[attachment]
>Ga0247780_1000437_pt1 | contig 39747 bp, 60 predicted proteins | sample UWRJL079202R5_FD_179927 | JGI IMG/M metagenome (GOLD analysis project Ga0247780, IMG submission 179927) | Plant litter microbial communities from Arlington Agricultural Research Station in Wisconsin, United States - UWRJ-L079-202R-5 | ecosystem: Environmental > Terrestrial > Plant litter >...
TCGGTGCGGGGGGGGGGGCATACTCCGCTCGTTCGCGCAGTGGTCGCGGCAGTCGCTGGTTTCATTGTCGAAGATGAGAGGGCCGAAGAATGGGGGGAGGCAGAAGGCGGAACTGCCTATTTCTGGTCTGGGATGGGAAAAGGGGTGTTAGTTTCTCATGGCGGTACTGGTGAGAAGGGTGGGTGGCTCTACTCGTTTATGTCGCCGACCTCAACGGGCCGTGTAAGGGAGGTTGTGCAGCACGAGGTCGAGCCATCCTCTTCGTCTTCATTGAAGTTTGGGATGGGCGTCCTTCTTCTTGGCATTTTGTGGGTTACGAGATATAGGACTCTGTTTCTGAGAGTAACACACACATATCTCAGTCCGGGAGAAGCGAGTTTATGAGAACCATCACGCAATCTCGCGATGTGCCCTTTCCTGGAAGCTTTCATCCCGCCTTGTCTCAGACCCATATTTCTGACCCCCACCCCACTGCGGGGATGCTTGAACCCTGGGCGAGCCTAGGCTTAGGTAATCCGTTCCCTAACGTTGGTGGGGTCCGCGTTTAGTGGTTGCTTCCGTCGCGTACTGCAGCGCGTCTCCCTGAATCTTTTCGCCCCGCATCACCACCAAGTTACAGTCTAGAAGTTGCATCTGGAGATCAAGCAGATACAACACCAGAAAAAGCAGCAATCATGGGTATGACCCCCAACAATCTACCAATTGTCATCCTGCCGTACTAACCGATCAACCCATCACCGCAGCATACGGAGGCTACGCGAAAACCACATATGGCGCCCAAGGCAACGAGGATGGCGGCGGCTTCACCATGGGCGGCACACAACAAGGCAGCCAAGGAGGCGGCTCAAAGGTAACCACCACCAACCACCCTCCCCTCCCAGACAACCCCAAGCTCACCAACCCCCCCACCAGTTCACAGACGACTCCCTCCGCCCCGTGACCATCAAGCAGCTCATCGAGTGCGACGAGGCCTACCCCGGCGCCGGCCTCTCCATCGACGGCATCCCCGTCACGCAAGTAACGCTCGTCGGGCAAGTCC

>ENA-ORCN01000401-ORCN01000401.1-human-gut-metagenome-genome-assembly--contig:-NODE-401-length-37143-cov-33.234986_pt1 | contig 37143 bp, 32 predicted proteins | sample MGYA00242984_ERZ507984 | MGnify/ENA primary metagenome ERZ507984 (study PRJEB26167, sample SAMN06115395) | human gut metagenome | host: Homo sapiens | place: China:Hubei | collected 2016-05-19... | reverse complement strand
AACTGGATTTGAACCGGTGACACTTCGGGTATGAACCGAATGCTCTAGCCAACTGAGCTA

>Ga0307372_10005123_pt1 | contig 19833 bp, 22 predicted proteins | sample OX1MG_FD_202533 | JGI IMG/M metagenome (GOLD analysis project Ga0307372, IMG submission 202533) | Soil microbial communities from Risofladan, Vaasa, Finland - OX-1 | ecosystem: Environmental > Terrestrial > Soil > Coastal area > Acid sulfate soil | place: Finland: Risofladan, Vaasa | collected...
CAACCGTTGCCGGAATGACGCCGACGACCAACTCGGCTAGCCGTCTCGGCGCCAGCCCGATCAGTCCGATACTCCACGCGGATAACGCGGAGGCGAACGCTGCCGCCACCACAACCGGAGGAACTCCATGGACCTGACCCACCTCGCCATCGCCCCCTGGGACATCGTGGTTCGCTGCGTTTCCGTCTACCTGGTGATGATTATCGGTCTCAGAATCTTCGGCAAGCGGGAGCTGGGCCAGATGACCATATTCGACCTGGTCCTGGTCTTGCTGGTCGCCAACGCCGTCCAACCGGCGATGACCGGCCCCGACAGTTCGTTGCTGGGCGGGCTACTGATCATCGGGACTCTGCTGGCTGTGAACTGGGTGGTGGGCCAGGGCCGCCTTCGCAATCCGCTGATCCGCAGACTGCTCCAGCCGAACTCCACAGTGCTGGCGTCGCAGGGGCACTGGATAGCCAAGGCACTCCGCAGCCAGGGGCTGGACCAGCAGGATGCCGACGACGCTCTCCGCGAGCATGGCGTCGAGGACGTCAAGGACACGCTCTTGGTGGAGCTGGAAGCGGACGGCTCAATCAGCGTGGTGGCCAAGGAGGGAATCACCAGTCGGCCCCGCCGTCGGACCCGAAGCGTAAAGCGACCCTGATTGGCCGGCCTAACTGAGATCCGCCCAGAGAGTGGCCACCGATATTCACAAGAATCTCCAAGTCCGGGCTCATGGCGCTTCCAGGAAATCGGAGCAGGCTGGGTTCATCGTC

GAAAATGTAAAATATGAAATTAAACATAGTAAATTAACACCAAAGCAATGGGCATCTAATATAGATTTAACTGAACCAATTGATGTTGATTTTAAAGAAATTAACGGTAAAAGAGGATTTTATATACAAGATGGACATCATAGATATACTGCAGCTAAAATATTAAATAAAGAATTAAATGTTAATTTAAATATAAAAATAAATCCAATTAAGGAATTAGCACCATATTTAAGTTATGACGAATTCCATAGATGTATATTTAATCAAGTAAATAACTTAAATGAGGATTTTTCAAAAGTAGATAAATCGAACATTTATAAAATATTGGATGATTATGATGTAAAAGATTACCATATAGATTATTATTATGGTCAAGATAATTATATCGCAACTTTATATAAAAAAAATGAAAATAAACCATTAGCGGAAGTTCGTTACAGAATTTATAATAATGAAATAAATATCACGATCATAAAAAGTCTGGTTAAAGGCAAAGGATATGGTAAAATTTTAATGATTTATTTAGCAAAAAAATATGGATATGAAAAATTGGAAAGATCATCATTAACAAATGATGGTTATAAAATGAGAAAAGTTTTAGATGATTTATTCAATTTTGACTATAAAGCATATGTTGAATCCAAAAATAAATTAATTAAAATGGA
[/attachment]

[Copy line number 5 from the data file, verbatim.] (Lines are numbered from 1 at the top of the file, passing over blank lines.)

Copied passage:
>Ga0307372_10005123_pt1 | contig 19833 bp, 22 predicted proteins | sample OX1MG_FD_202533 | JGI IMG/M metagenome (GOLD analysis project Ga0307372, IMG submission 202533) | Soil microbial communities from Risofladan, Vaasa, Finland - OX-1 | ecosystem: Environmental > Terrestrial > Soil > Coastal area > Acid sulfate soil | place: Finland: Risofladan, Vaasa | collected...